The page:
The List

8 Ways the World Has Changed Since Obama's Election

With Election Day finally upon us, it's worth reflecting on what a difference four years makes.

During the 2012 presidential election, Republicans assailed President Barack Obama's economic record by invoking Ronald Reagan's famous question: Are you better off than you were four years ago?

What if we asked the same question about the world? Four years is a long time, and you might be surprised by just how much has changed since Obama was elected in 2008. Here's a look at eight of the most important and interesting trends.


Yes, the world had iPhones four years ago and Facebook, Twitter, and Reddit were all part of the webscape, but the face of technology has changed dramatically since the last election -- most notably by reaching roughly a billion more people. Since November 2008, the number of Internet users worldwide has soared from roughly 1.5 to roughly 2.5 billion -- a 40 percent increase. At the same time, the number of Facebook users increased tenfold from 100 million to more than 1 billion and the average number of Tweets per day increased from around 300,000 to 340 million. (During the hour-and-a-half-long presidential debate in Denver, Twitter fanatics posted more than 10 million times.)

Just how much the speed of technological change has affected world politics still a matter for debate, but it seems clear that Twitter and Facebook played at least some role in the uprisings that spread across the Arab world in 2011. The Occupy movement, too, made use of social media and, perhaps more creatively, harnessed the power of drones -- now sold privately for as little as $300 -- to monitor police brutality. (Watch this video from Occupy Warsaw.) Other technological advances that were perhaps unimaginable back in 2008 include private space travel, radar that can see through walls, and mosquito lasers.


At this time four years ago, Lehman Brothers had only recently collapsed, Japan still had a larger economy than China, and European leaders had yet to hold their first debt crisis summit. Unfortunately, this period of great change has not brought much relief to a sluggish global economy. The International Labor Organization estimates that the global unemployment rate has risen from 5.6 percent in 2008 to a projected 6 percent in 2012 (with more than 200 million people currently out of work around the world out of 3.3 billion workers), and reports that the 2011 global employment rate of 60.3 percent is 0.9 percentage points lower than before the recession -- translating into 50 million "missing" jobs in the world economy. As youth and long-term unemployment rise, poverty rates and inequality have also increased in half of the world's advanced economies and one-third of the world's developing economies, heightening the risk of social unrest everywhere from Europe to North Africa. World gross product has recovered after falling 2.4 percent in 2009, but growth is decelerating, raising the specter of another economic downturn afflicting developed and developing countries alike.

The United States is still the largest economy in the world, but over the course of Obama's term China has overtaken Japan as the world's second-largest economy and Brazil has surpassed Britain as the world's sixth-largest. Meanwhile, the United States has fallen from first place in the World Economic Forum's 2008-2009 Global Competitiveness Index to seventh place in the organization's 2012-2013 ranking (Switzerland now tops the list). The report praised the country's innovative corporate sector, first-class university system, and flexible labor markets but raised alarm bells about its partisan gridlock and wasteful spending. "A lack of macroeconomic stability continues to be the country's greatest area of weakness," the study concluded.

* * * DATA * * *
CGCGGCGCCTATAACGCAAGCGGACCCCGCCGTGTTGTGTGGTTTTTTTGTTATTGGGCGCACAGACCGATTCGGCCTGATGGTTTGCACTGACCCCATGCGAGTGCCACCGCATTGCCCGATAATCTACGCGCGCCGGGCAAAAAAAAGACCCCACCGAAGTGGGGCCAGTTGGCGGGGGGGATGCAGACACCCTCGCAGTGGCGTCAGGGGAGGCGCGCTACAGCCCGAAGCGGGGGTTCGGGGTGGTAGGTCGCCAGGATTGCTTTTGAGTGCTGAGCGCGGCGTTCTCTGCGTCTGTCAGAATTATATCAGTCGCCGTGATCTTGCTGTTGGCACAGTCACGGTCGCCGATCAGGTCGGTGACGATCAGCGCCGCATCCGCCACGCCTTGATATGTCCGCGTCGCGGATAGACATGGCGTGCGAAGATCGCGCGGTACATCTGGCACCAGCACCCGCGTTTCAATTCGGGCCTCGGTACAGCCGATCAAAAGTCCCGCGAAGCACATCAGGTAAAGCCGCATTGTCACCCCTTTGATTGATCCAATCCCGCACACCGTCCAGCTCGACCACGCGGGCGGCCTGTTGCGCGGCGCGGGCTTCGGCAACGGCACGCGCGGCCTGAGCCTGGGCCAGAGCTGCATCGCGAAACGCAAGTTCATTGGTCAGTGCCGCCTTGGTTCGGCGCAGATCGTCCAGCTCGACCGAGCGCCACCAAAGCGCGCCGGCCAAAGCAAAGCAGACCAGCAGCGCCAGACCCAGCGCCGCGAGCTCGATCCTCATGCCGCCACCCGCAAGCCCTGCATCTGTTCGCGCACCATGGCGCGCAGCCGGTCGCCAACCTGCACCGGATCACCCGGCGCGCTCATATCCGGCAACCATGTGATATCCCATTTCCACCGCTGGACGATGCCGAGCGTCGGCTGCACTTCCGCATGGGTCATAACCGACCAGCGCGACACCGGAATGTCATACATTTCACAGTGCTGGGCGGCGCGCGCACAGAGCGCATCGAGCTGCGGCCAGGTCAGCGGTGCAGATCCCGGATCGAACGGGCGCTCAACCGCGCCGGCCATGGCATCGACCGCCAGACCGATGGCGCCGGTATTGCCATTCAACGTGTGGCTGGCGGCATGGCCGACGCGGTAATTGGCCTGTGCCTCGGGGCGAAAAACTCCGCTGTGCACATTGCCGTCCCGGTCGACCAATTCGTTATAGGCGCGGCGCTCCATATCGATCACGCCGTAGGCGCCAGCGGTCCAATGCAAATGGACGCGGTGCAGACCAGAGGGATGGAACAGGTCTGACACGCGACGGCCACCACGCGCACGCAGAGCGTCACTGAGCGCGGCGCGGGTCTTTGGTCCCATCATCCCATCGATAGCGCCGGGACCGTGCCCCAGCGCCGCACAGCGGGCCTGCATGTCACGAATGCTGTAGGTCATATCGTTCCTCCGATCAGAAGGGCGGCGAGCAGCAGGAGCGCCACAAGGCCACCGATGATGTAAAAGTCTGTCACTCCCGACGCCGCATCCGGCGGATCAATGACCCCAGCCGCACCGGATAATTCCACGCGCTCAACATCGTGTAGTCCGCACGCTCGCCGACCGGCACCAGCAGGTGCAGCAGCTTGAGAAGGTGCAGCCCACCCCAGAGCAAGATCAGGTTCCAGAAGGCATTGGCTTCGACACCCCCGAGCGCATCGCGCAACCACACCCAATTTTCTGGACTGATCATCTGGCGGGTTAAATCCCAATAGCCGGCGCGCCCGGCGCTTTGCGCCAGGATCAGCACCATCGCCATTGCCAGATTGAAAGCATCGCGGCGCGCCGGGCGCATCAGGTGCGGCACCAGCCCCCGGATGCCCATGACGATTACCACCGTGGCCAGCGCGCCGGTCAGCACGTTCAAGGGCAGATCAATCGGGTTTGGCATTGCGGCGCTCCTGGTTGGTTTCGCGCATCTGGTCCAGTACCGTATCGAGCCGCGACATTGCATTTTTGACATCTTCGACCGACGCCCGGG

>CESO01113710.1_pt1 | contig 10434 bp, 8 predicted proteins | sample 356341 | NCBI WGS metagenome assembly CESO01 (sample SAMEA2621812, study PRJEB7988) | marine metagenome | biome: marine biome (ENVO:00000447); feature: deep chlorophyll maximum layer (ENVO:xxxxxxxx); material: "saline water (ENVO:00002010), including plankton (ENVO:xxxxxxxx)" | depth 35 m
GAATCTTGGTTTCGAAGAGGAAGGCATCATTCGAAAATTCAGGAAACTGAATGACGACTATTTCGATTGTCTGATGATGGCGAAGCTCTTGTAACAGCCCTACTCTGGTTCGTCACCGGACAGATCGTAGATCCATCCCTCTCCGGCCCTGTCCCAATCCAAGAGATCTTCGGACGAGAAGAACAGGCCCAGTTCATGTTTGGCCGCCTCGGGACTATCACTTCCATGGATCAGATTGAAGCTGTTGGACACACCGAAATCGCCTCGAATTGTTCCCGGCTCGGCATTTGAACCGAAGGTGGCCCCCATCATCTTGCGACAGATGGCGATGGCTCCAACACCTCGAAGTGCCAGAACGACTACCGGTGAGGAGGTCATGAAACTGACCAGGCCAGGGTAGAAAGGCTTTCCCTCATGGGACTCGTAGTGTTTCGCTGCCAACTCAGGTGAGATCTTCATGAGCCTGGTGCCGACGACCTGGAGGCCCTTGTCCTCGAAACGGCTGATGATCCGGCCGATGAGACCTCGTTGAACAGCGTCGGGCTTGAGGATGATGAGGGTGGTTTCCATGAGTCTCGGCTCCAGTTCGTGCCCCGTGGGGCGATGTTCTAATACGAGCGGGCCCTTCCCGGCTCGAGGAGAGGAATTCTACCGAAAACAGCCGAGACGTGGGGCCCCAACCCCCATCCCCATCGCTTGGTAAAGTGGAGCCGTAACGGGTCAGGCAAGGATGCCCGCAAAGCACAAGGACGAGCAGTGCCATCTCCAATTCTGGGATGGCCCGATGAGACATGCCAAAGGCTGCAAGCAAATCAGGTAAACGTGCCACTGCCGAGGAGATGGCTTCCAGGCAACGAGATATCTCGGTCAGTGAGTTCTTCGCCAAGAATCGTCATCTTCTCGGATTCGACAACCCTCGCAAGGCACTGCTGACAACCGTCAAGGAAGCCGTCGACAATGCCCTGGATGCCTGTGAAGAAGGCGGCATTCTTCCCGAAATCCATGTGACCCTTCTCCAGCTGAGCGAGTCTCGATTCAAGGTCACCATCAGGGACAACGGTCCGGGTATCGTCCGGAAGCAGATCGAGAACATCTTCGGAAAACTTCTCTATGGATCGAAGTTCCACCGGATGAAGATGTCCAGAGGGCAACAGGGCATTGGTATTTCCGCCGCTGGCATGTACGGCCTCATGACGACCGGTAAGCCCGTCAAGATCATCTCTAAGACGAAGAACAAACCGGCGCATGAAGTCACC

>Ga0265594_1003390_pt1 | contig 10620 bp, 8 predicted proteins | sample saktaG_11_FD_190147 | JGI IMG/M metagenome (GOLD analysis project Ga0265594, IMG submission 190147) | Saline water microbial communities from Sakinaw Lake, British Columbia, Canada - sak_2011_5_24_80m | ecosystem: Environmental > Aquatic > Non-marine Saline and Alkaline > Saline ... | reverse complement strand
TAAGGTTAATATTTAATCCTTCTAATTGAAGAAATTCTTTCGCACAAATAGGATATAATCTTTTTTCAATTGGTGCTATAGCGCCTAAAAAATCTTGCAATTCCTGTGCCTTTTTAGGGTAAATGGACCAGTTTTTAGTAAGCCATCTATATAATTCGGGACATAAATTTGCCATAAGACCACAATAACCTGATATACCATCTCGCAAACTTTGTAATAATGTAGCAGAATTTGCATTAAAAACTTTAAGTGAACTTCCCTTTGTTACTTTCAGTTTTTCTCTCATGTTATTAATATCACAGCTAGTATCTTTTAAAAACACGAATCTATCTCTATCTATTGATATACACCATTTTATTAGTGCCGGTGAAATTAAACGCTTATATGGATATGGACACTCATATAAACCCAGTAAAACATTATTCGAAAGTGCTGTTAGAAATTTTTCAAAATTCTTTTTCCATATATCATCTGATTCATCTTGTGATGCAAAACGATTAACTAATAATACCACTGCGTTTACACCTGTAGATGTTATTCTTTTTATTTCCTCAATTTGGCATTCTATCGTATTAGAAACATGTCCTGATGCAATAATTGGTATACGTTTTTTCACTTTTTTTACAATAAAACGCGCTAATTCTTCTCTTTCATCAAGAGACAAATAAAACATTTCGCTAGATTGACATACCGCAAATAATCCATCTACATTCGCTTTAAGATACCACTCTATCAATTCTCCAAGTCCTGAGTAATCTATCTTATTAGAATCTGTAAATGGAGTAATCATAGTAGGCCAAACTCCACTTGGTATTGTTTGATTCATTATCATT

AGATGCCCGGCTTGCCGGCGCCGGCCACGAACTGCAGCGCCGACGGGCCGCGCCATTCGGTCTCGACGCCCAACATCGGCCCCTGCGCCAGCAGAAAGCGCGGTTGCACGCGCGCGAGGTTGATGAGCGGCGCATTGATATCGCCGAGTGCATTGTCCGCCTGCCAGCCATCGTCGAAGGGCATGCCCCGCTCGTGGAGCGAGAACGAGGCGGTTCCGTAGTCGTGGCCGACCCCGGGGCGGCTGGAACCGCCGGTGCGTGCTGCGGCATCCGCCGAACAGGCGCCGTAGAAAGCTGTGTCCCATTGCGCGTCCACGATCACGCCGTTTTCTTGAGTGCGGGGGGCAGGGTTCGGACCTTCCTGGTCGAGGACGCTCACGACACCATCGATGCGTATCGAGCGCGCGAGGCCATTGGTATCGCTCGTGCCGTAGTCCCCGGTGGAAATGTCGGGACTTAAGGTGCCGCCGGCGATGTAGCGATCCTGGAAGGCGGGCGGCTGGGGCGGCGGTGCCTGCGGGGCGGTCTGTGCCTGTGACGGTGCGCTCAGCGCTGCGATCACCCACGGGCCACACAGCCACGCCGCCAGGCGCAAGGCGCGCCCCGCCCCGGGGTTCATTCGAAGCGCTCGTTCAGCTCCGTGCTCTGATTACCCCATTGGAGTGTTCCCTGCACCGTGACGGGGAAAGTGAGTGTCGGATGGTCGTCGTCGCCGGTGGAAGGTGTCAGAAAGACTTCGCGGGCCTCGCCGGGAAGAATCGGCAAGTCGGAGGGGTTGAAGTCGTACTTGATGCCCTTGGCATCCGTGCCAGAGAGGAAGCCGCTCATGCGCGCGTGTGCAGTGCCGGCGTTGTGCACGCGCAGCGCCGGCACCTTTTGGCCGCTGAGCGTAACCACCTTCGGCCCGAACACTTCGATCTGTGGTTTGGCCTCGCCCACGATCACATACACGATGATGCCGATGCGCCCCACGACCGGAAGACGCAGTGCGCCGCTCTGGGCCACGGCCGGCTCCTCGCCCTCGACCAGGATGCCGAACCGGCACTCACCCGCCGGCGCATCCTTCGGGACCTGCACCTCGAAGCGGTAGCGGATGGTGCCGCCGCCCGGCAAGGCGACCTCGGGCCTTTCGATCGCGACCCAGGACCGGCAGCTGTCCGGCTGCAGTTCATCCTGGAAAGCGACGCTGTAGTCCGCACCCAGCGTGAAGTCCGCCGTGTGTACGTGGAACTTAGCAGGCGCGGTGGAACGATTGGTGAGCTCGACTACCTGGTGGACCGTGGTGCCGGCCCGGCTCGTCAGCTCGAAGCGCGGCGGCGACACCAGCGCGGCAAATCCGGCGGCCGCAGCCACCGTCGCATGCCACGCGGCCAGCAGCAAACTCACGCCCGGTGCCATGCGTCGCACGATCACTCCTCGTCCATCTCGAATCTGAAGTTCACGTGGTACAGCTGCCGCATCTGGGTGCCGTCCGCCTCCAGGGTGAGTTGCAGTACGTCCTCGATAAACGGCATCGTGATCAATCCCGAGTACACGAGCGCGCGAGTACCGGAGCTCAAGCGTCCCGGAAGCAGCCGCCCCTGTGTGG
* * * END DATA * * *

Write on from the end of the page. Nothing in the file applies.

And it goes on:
Four years is too short of an interval to meaningfully capture the extent of climate change, but one area that stands out for its rapid deterioration is Arctic sea melt. Every summer, part of the Arctic Ocean melts away and historically, about half of it is gone by September. Since scientists began monitoring ice melt in the 1970s, however, melting has accelerated substantially so that ice now covers only about a quarter of the Arctic Ocean at its lowest point. Even in the last four years, the low point -- the day when melting stops and the sea begins to gradually freeze over again -- has dropped appreciably, from 1.61 million square miles of ice coverage (29 percent of the Arctic Ocean) in 2008 to 1.32 million square miles (24 percent of the Arctic Ocean) in 2012.

The average ice extent for the month of September, a standard measure for the study of Arctic sea ice, tells a similar story. In 2008, it stood at 1.80 million square miles, whereas this year it clocked in at 1.39 million square miles -- 48.7 percent below average and the lowest level in the satellite era. Arctic ice is disappearing so quickly that Peter Wadhams, a Cambridge University professor who has been collecting data on ice thickness from submarines for many years, predicts that the ice will melt completely by 2015 or 2016.


Because of the significant time lag for most data on global health trends, it's difficult to paint a comprehensive picture of how the fight against disease has fared over the last four years. Even so, it's clear that there have been some significant victories: India, which in 2009 had the highest incidence of polio in the world, has been removed from the World Health Organizations polio-endemic list, leaving Nigeria, Pakistan, and Afghanistan as the lone holdouts in the fight against the crippling childhood disease.